Kid Hit Menu Items: Carney’s makes no attempt to replicate a sophisticated train dining experience from the days of yore. Instead it’s all about hot dogs, hamburgers, grilled cheese (basically a burger without the patty), quesadilla, French fries, lemonade, cookies, shakes.
Adult Perks: Making your children stupidly, ridiculously happy by bringing them to Carney’s. A small beer and wine list is offered. And c’mon, doesn’t everybody love trains?
Pros: See above. The kitchen staff is always cheerful and friendly, and the food quickly shows up on the kitchen counter to be fetched. I routinely see groups of adults WITHOUT young ones eating at Carney’s, so it does have a following of sincere grown-up fans of chili dogs, chili fries and some other cult items. Hitting the Studio City location has also become a favorite ritual for us following haircuts at the Yellow Balloon down the street. I can’t help but hum a little Judy whenever we go.
Cons: To put it kindly, good thing the Carney’s motto (“Probably the best hot dogs and hamburgers in the world”) hedges against an absolute claim to supremacy. A more accurate copy edit would substitute the word “Probably” with “Not.” The gloppy tuna melt served on a hamburger bun is marginally edible. Again, we do it for the kids. Yup, for the kids.
High Chairs: Yes
Parking and Access: Easy parking in the lot.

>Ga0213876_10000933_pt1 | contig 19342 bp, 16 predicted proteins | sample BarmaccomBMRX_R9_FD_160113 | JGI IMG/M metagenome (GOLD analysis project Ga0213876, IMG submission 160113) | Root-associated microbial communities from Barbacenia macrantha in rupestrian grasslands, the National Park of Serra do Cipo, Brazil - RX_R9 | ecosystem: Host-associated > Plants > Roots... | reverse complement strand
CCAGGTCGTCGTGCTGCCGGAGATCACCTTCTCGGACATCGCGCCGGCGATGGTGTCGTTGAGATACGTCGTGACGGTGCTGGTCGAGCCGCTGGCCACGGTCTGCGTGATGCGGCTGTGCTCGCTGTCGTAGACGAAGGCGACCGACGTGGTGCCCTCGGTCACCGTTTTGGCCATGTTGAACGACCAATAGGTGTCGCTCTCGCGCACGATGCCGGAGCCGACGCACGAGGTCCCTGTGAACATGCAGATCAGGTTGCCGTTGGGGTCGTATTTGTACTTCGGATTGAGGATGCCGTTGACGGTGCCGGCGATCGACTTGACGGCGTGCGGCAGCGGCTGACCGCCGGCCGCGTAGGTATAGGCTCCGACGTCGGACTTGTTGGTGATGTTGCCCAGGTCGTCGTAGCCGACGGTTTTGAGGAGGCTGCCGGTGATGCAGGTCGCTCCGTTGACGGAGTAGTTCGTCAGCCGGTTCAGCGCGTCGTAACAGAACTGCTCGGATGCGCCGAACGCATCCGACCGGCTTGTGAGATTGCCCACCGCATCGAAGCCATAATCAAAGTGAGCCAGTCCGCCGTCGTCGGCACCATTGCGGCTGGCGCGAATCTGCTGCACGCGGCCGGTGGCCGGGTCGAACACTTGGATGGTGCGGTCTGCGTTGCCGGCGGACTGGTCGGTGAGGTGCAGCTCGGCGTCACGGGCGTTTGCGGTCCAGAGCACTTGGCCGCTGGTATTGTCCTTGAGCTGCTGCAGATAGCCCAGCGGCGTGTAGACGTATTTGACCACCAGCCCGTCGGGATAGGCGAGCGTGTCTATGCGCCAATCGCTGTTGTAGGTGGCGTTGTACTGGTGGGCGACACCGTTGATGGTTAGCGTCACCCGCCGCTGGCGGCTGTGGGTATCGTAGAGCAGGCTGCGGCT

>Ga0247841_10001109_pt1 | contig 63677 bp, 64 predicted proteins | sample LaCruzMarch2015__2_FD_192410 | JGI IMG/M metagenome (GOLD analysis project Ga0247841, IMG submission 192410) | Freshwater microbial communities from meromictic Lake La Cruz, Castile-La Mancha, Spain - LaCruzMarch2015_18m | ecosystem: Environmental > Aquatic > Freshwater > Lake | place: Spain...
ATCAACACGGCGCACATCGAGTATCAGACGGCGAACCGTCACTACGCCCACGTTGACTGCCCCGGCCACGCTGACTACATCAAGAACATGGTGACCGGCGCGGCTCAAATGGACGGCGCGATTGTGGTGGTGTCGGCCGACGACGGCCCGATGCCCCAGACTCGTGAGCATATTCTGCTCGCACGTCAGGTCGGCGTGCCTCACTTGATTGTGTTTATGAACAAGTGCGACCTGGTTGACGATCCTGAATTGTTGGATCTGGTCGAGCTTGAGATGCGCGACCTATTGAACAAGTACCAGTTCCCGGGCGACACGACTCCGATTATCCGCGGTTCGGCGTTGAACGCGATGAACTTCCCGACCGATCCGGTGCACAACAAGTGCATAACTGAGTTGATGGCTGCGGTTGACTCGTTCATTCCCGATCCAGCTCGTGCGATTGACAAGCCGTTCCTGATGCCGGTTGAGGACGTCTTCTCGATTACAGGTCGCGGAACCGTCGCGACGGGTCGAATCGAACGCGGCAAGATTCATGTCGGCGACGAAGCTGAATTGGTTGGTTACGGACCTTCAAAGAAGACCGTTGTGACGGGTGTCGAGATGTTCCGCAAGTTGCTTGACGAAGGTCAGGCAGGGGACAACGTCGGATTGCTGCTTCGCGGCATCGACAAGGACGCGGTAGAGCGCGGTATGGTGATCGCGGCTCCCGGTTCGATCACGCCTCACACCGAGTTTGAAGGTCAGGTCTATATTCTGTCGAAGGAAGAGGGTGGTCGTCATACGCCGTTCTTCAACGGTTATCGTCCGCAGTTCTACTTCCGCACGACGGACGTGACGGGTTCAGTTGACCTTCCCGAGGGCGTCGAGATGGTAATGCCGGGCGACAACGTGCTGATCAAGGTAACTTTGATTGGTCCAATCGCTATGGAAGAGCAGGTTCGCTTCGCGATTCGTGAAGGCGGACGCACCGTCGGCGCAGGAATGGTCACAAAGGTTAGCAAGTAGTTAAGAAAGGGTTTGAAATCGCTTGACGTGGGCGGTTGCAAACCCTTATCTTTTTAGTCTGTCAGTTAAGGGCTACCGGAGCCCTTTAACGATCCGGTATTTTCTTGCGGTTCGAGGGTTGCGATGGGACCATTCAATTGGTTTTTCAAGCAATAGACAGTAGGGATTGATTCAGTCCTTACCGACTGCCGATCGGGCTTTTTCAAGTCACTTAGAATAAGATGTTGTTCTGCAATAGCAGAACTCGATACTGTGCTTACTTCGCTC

Other Tidbits: While the beloved Tail O’ the Pup structure languishes in storage somewhere (designed by Milton J. Black, a master of legit Streamline Moderne architecture), we at least still have Carney’s in West Hollywood and Studio City. I’d rather not get into clichés about kitschy programmatic architecture and such — also because that category doesn’t apply to Carney’s — but these train car restaurants say a lot about our city’s relationship to transportation, history and how it’s not so crazy to see vintage train cars nestled among regular brick-and-mortar buildings on Sunset and Ventura Boulevards. It’s a simultaneously conventional and wacky embrace of the past. Our older son knows the difference between the two Carney’s, and which location has two cars with the extra dining room at the rear (Studio City) and where the kitchens and bathrooms are relative to the caboose and such. The food is secondary (this post is one of those exceptions-to-my-mission), but he’s thrilled to have a hot dog with kraut and a lemonade served in the signature black and yellow Carney’s cup. Actually, the Carney’s powers-that-be should consider harnessing the magical power they wield over kids and put some broccoli and brown rice on the menu. But no matter, Carney’s is a treasure that doesn’t need to be bothered to keep up with L.A.’s constantly evolving burger trends. The only part of “locavore” that might resonate in this setting is whether the first four letters of that word applied to the trains’ schedules back in the day.
12601 Ventura Blvd., Studio City
Also at 8351 Sunset Blvd., West Hollywood
Cuisine: American/Hot Dogs & Hamburgers
Hours: Monday – Thursday, 11 a.m. – 10 p.m.; Friday – Sunday, 11 a.m. – midnight.